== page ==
I am again compelled to remind you that you have returned no answer in the matter of the Juvenile Verses of Edgar Poe, which I submitted to you some time ago for “Southern Society” and to ask either that you will return me the Ms. or else authorize us to write to Miss Rosa Poe that she may draw upon you for $15 - the sum I named as compensation for them. I explained to you when I sent the Ms. that Miss Poe was in a very destitute situation, and that I had undertaken, purely as a work of charity, to find a purchaser for the verses. If you want them, write me to that effect at once, if you do not want them, send them back to me, for delay in a case of destitution is really really unreasonable.


    I desire to get two copies of your paper containing my poem of “Music in Camp,” and one copy of the number which published Simms’ Sketch of [Timrod?]. If you will be good enough to send us these, and will let me know what I am to pay for them, I will send you the amount in postage stamps.


    Very truly yours,


     


    R. Thompson


     


    Eugene Didier Esq.


     

    • 23 min
    07: Historically Yours: Academics, Fans, Lovecraft, and the price of paper

    07: Historically Yours: Academics, Fans, Lovecraft, and the price of paper

    For this episode of Historically Yours, School of Library and Information Science graduate student Kathryn Heffner reads a typed letter on Arkham House letterhead with details relating to what it took to get HP Lovecraft published during World War II, both figuratively and literally.


     


    Letter:


    Msc0429, Thomas Ollive Mabbott Papers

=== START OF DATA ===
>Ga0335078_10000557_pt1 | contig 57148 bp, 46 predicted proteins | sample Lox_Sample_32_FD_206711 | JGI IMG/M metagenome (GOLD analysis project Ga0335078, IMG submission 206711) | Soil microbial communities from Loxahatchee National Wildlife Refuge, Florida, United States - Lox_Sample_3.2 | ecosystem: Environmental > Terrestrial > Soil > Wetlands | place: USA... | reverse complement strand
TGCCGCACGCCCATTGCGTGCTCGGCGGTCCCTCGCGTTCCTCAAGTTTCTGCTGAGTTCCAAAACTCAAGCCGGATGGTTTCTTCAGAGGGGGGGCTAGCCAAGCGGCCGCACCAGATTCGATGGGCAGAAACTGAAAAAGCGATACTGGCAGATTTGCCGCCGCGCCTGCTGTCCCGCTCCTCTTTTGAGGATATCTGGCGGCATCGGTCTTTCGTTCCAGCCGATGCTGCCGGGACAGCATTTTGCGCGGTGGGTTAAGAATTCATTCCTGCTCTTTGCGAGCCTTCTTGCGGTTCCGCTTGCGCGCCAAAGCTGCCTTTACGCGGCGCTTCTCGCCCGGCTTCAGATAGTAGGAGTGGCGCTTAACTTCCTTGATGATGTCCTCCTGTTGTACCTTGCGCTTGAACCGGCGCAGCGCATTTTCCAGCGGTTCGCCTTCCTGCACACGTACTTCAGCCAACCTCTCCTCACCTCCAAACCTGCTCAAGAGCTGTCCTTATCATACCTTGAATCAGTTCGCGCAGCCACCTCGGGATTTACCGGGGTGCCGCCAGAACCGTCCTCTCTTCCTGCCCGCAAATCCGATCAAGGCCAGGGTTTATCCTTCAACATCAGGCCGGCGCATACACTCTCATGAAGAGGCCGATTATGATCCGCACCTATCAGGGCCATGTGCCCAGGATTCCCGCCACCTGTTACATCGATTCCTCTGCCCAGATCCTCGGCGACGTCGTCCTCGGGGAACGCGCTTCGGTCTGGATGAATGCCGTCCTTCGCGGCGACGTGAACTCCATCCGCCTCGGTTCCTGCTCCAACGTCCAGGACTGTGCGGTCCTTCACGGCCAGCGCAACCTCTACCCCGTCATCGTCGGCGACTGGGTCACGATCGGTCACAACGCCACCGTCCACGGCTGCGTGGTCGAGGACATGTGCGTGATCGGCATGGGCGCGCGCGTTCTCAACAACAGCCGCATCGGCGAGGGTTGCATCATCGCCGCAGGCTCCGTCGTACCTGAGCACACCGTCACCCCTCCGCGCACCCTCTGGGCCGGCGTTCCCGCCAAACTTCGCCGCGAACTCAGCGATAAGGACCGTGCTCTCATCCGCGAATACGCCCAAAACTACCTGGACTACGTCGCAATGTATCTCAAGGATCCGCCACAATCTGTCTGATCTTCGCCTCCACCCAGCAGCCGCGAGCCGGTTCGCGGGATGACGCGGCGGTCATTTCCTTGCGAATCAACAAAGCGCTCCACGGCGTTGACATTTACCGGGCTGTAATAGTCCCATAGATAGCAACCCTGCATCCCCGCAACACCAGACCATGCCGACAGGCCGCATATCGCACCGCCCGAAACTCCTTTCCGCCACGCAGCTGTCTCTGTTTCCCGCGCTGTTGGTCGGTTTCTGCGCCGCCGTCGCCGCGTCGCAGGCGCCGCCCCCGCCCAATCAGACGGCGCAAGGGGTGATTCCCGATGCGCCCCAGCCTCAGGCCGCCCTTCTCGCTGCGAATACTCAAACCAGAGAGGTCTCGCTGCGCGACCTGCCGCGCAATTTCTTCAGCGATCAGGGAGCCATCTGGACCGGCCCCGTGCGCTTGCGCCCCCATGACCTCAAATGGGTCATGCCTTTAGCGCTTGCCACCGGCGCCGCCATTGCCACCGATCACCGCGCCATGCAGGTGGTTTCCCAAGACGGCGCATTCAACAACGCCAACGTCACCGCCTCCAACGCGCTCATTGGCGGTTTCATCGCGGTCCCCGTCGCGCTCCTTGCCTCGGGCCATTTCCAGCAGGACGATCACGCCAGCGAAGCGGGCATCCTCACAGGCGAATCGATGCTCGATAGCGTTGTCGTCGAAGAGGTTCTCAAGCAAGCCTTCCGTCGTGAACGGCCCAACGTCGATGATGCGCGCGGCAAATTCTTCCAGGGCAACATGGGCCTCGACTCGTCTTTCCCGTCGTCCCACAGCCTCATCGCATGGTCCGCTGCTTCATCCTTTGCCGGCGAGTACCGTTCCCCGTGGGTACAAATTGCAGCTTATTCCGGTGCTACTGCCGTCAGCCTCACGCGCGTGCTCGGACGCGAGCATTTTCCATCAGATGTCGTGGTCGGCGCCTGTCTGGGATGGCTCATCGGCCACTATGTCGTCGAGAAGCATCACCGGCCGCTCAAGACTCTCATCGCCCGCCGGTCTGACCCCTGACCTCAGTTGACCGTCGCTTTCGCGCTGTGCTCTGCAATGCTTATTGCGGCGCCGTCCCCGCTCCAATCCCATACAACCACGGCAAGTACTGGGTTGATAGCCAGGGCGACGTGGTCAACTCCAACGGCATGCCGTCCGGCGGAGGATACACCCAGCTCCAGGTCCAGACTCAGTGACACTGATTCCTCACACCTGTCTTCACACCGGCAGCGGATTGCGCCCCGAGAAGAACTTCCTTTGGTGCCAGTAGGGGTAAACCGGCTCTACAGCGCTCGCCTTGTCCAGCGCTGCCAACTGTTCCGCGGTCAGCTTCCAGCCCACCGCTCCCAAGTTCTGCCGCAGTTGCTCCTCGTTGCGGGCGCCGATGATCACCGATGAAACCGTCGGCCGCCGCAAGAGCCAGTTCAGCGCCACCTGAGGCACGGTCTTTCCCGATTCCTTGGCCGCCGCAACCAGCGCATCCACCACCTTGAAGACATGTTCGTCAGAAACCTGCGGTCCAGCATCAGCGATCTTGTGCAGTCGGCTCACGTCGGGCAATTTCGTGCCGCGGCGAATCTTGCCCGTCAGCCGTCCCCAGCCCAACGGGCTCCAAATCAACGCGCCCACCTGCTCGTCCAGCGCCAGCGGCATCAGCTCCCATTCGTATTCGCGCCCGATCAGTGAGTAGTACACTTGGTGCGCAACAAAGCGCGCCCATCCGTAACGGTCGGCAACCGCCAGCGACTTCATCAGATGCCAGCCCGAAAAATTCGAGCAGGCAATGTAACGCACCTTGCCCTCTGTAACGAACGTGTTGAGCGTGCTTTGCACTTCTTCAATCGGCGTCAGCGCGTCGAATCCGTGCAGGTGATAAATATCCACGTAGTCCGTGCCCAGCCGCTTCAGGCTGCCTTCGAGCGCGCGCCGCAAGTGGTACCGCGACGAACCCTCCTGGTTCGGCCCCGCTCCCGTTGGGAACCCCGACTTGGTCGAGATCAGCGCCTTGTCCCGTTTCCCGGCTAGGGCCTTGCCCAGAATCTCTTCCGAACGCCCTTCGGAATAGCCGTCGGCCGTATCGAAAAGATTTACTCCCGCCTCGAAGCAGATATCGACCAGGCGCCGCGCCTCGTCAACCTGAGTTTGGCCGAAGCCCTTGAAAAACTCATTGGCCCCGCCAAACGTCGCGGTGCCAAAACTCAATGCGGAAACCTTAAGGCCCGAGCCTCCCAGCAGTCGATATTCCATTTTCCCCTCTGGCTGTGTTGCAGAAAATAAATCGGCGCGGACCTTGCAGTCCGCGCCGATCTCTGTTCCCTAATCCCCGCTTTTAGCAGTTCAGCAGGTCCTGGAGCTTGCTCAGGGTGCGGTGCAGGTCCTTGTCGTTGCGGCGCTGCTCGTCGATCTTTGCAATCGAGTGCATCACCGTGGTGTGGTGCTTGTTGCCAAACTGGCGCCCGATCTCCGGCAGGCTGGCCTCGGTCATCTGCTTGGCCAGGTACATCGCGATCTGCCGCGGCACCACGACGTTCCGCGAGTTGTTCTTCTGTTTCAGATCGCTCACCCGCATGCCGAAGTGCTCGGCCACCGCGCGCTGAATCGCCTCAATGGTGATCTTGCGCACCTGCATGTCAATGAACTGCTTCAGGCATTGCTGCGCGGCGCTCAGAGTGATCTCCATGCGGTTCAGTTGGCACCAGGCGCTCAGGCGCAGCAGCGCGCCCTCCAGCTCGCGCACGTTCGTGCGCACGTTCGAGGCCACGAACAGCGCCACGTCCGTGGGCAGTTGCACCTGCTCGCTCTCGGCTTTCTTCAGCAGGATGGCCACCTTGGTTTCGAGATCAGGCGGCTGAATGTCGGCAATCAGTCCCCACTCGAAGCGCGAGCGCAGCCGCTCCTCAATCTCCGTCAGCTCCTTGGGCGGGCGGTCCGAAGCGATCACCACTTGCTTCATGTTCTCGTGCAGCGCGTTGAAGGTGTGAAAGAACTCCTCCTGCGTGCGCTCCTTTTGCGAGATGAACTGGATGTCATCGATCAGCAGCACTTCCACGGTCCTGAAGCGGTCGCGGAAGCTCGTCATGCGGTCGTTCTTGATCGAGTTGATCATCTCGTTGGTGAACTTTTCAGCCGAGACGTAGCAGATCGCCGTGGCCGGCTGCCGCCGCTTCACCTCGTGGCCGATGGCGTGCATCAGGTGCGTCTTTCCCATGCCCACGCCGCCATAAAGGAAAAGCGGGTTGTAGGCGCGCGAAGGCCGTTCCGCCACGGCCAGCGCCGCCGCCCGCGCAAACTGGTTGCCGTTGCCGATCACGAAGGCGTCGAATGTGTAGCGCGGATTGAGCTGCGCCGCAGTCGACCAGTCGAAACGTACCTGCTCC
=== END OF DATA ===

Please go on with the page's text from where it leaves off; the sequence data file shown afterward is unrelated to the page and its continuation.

August Derleth to Thomas Ollive Mabbott  


    9 June 1943


     





     


    Dear Mr. Mabbott:

    Many thanks for your card. However, Dyalhis is dead, I understand. What with WPB paper restrictions, slowness of the fans to buy, etc., half our authors will be dead and we’ll have trouble with their estates before we can public the books we want to do. For instance, we have Whitehead’s JUMBEE AND OTHER UNCANNY TALES ready to go, but we can’t get a release for the estate, nor could we get enough paper for even so little as 1000 copies! If we were to publish it now, we could get paper enough for 900 copies, but then we couldn’t publish the 2nd Lovecraft. As it is, we’ll probably have to publish half the Lovecraft edition this autumn, and then the other half after January 1st, if we can’t get enough paper released so that we can use it. We also have coming Donald Wandrei’s THE EYE AND THE FINGER, but this, too, is likely to be held back until 1945, unless we can get the paper for this second Lovecraft, which will in any case be delayed into later September.

    All best wishes to you.

    Sincerely,

    [Signature]


     


     


    Guest:


    Kathryn E. Heffner 


    The University of Iowa, BLIS Student


     

    • 26 min
    06 - Historically Yours: An Account of Calamity Jane's Death with Guest Liz Riordan

    06 - Historically Yours: An Account of Calamity Jane's Death with Guest Liz Riordan

    *Updated 7/31/2017 to fix a flaw in the audio file


    For this episode of Historically Yours, Graduate Assistant Liz Riordan regales us with tales of the Wild West and a letter recounting an encounter with Calamity Jane immediately preceeding her death. (MsLT576s).


    Tillett, S. to Edwin L. Sabin


    22 June 1929


     

    • 18 min
    05 - Historically Yours: Guest is Archivist David McCartney reading James Thurber

    05 - Historically Yours: Guest is Archivist David McCartney reading James Thurber

    For this episode of Historically Yours, University Archivist David McCartney tells a poignant tale of letter writing past and present and then reads us a letter from James Thurber from his time at the New Yorker in 1935. (MsLT5361za)


     

    • 27 min

Customer Reviews

4.9 out of 5
16 Ratings

16 Ratings

Tsukiori ,

A Great Sneak Peak into Archives!

This podcast is a great way to showcase the mostly overlooked treasures that archives and special collections hold!

IAparent ,

Just found these and enjoy the idea

It is too bad that it appears to no longer be produced but as a University if Iowa grad and someone who has just rediscovered a joy or writing letters, I will enjoy what is here.

adastraarchive ,

Great podcast!

I love the variety of topics featured for this podcast!